What is an ASD?

Atrial septal defect (ASD) is a hole in the wall (the septum) between the heart’s two uppermost chambers, the right and left atrium. This hole allows blood to flow in either direction between the left and right atrium.

ASDs may cause several problems. First, the right side of the heart now contains extra blood, and extra blood also now flows to the lungs. These problems with blood flow put strain on the heart because it has to pump this extra blood to the lungs. In addition, the strain put on this right side of the heart causes it to become weak or enlarged. This can lead to heart failure if left untreated.

An enlarged heart may also cause arrhythmias (irregular heart rhythms) to develop. This extra blood flow to the lungs may damage the arteries to the lungs over time, leading to high blood pressure in these vessels. Also, ASDs can sometimes allow blood clots from the body to enter the brain and cause a stroke.

What are the symptoms of an ASD?

Most patients do not have any symptoms in childhood. However, symptoms that might develop over time, depending on the severity of the ASD and other factors, include:

  • Shortness of breath, fatigue, and labored breathing while exercising
  • Irregular heartbeats
  • Transient ischemic attacks (TIA), which result in stroke-like symptoms
  • Stroke
  • Pulmonary hypertension, which is high blood pressure in the arteries of the lung, and can lead to heart failure if not treated
  • Reduction in lifespan of about 20 years on average if the ASD is not closed

What causes ASD?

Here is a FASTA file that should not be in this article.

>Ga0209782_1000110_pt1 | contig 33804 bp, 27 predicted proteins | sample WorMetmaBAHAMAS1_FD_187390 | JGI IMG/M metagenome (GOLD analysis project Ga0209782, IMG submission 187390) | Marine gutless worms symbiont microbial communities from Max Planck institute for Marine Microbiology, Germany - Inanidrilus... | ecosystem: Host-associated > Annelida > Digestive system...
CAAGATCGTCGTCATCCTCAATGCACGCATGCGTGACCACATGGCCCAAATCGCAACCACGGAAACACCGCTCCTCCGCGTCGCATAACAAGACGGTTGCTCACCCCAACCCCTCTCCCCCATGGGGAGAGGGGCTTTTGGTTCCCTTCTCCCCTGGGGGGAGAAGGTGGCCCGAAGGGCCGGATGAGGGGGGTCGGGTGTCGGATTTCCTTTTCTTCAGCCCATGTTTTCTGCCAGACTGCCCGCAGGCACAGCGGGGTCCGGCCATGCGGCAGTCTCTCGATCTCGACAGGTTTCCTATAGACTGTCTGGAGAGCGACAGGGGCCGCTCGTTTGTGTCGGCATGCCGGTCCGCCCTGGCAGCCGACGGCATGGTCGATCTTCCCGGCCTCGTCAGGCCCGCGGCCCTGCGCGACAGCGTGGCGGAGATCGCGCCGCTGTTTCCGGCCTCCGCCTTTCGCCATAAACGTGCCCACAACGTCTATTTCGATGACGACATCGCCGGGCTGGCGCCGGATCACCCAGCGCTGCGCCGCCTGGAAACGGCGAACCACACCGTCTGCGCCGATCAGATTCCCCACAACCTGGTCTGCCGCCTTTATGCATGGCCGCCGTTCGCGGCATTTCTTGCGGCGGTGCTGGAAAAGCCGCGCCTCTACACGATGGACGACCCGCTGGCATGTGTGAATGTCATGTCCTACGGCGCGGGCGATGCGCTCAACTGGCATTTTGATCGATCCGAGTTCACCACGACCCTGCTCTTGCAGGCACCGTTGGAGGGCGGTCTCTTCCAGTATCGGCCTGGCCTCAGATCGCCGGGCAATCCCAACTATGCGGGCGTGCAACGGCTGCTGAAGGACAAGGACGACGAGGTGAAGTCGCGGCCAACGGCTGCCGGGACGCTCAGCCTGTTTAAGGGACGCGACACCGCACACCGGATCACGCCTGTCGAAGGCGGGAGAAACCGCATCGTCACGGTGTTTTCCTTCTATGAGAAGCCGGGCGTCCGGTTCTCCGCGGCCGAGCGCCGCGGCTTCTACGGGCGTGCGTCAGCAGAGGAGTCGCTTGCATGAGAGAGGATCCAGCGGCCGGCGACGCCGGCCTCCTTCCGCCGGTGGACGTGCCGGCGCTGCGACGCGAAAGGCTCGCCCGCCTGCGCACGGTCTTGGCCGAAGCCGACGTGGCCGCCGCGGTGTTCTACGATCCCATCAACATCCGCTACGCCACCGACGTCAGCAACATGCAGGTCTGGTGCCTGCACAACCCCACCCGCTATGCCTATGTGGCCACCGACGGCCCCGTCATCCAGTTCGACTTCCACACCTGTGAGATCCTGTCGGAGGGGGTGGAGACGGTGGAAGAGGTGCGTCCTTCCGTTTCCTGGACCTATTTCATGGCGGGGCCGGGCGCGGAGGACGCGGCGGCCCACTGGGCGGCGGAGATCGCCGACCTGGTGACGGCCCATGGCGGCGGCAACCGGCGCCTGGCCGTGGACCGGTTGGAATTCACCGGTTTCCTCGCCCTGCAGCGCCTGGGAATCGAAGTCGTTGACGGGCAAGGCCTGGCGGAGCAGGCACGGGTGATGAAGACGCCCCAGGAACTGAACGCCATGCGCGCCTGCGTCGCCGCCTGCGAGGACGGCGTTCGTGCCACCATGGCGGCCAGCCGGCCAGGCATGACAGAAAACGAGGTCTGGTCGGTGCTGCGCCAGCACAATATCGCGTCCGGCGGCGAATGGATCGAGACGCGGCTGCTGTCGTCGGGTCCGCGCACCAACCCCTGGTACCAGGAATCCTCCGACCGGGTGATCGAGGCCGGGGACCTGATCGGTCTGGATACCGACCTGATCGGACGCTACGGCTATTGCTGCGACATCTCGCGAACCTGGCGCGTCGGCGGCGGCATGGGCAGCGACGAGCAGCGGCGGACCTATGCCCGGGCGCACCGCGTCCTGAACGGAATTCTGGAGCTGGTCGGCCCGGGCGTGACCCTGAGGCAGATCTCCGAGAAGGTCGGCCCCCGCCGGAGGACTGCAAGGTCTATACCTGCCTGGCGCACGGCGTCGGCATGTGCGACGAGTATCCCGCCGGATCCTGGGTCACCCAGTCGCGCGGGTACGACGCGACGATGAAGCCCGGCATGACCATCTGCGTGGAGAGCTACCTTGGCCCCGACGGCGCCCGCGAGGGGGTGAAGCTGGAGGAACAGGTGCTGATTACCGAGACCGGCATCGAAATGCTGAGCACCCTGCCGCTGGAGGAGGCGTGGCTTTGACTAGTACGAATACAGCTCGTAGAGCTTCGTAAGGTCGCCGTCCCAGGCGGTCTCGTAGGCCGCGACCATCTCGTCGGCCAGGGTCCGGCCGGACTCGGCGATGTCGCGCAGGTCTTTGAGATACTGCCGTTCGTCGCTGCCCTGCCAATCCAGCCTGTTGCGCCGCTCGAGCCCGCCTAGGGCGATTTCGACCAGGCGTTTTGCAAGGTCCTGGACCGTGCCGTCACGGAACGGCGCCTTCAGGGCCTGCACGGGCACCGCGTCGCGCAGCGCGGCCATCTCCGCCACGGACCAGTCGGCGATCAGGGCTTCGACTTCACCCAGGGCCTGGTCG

An ASD is congenital, meaning it is a defect that is inborn or exists at birth. Stated another way, the defect is an abnormality, not a disease. The septum between the two atrium of the heart did not develop normally before birth. What is known is that about 20 percent of ASDs that occur in infants close on their own in the first few years of life.

Heart defects in general. In about 95% of the cases, no cause can be identified. Sometimes a viral infection can cause heart defects to develop. Other known causes include genetic factors, certain other medical conditions (Down’s syndrome, for example), and some prescription and nonprescription drugs.

How is an ASD diagnosed?

During a routine examination, your doctor may hear a murmur when listening to the heart. A heart murmur is an additional sound, a swishing sound heard in the heart. If a murmur is identified, your doctor will order other tests that can include:

  • Electrocardiogram
    (ECG or EKG) - a test that records the electrical changes that occur during a heartbeat; reveals abnormal heart rhythms (arrhythmias) and detects heart muscle stress.
  • Chest x-ray
    A test to show the size and shape of the heart and lungs.
  • Echocardiogram
    A test that uses sound waves to create a moving picture of the heart’s internal structures.
  • Doppler ultrasound
    A test that uses sound waves to measure blood flow; often combined with echocardiogram to evaluate both the internal structure of the heart and blood flow across the heart’s valves.
  • Cardiac magnetic resonance imaging
    (MRI) - a test that uses three-dimensional imaging to reveal how blood flows through the heart and how the heart is working.
  • Cardiac catheterization
    A procedure that involves inserting a thin tube (a catheter) into a vein or artery and passing it into the heart to sample the level of oxygen, measure pressure changes and make x-ray movies of the heart and its internal structures.
  • Angiography
    A dye-enhanced x-ray of the heart’s internal structures.

Additional tests may be ordered as necessary.

How is an ASD treated?

If you or your child is diagnosed with an ASD, your primary care doctor will recommend that you meet with a congenital heart specialist (a doctor who has the training and equipment to determine the heart problem) who will arrange for the necessary special tests, medical care, heart procedures, and follow-up checkups. The best treatment approach will depend on the patient’s symptoms as well as the size of the ASD. The ASD may need to be closed surgically through open-heart surgery or may be repaired through an outpatient catheter-based procedure.

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